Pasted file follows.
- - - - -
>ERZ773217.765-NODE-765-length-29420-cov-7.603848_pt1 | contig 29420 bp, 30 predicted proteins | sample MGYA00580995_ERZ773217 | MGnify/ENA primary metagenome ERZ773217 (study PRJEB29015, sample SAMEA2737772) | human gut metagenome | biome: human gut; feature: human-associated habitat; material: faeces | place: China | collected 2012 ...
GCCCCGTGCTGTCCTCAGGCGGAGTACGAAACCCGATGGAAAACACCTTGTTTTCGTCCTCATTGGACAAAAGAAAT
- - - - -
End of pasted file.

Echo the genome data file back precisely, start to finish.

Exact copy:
>ERZ773217.765-NODE-765-length-29420-cov-7.603848_pt1 | contig 29420 bp, 30 predicted proteins | sample MGYA00580995_ERZ773217 | MGnify/ENA primary metagenome ERZ773217 (study PRJEB29015, sample SAMEA2737772) | human gut metagenome | biome: human gut; feature: human-associated habitat; material: faeces | place: China | collected 2012 ...
GCCCCGTGCTGTCCTCAGGCGGAGTACGAAACCCGATGGAAAACACCTTGTTTTCGTCCTCATTGGACAAAAGAAAT